BBC presenter Rajan Datar stands inside a replica of King Tut's tomb.|
Credit: BBC World News
King Tutankhamun's tomb in Egypt went undisturbed for 3,000 years. But in the 90 years since its discovery, the ancient burial chamber has been ravaged by tourism.
To prevent further damage and deterioration, conservationists hope a newly unveiled, life-size replica of the tomb will ease the flow of traffic to the original. To coincide with the public opening, BBC World News is set to air a 30-minute documentary on the mock tomb this weekend, titled "A New Tomb for Tutankhamun: A Travel Show Special," hosted by broadcaster Rajan Datar.
Often referred to as the "boy king," Tut lived between roughly 1343 and 1323 B.C., during a period known as Egypt's New Kingdom. When he died at 19, Tut was buried in the Valley of the Kings, a sprawling necropolis for pharaohs, along the Nile opposite Luxor. The tomb was lost to history until 1922, when British archaeologist Howard Carter first opened it, finding the linen-wrapped mummy of Tutankhamun in a grand sarcophagus. [Photos: The Life and Death of King Tut]
The discovery was sensational. Tutankhamun became the world's most famous pharaoh. But the influx of tourists who flocked to his tomb took its toll. Because of constant changes in humidity, as well as the breath and body oils of people, the walls are crumbling.
The prospect of sealing Tut's tomb to the public has been thought to be "commercial suicide for Luxor," Datar says in the documentary. But in an attempt to mitigate the damage from tourism, conservationists began making a replica in 2009. They painstakingly laser-scanned each tiny speck of sand and paint crack inside the tomb and used technology like 3D printing to make facsimile as close to the original as possible.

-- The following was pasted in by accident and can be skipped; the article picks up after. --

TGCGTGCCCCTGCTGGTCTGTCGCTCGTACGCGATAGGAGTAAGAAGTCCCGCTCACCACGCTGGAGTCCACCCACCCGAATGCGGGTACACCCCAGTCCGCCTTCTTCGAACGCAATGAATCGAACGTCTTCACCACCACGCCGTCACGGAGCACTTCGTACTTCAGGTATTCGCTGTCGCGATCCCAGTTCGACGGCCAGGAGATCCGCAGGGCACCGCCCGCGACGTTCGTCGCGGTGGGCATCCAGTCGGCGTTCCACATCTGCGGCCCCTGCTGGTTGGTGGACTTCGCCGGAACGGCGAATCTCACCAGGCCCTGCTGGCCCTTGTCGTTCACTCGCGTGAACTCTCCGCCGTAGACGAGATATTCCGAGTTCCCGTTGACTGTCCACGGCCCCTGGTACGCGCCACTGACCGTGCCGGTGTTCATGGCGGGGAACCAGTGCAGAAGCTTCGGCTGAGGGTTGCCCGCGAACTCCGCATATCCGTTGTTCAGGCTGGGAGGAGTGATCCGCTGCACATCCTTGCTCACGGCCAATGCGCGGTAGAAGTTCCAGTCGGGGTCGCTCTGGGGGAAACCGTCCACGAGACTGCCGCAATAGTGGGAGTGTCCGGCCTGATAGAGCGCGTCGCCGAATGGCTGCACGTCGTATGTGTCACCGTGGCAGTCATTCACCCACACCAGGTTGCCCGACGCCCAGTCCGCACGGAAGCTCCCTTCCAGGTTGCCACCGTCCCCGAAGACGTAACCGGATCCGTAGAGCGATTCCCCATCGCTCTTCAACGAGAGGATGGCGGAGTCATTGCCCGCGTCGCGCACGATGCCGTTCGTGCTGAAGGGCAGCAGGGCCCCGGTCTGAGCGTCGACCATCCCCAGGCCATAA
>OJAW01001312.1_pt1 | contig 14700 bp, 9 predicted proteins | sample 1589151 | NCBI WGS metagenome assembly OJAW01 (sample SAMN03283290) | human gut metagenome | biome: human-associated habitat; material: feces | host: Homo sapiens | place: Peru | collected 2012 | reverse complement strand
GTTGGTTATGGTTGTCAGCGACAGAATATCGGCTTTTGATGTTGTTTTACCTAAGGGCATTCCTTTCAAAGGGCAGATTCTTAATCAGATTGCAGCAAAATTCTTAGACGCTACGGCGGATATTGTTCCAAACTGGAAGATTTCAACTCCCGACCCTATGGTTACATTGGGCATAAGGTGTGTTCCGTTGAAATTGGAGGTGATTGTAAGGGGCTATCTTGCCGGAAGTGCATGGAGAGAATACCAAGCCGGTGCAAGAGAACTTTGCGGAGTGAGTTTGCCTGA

Political upheaval in Egypt stalled initial plans to install the replica in 2011. In December 2013, the components of the mock tomb were finally pulled out of storage in a basement in Cairo and moved to Luxor. It officially opened on Wednesday (April 30).
On camera, tourists as well as guides and locals expressed doubt that many people would come all the way to the Valley of the Kings and choose to see the facsimile over the real thing. The replica's creators, however, are adamant that a facsimile is, for now, the most sustainable way for visitors to enjoy the tomb, since there is no restoration technology that can undo the damage to the original.
"People want to puts screens of glass. People want to put in air conditioning systems," Adam Lowe, a technical artist with the Factum Foundation, said in the documentary. "But the tomb was never meant to be visited … the simple truth is the tombs can't take that number of visitors."
The Factum Foundation created the replica with the Society of the Friends of the Royal Tombs in Egypt and the Egyptian Tourism and Antiquities ministries.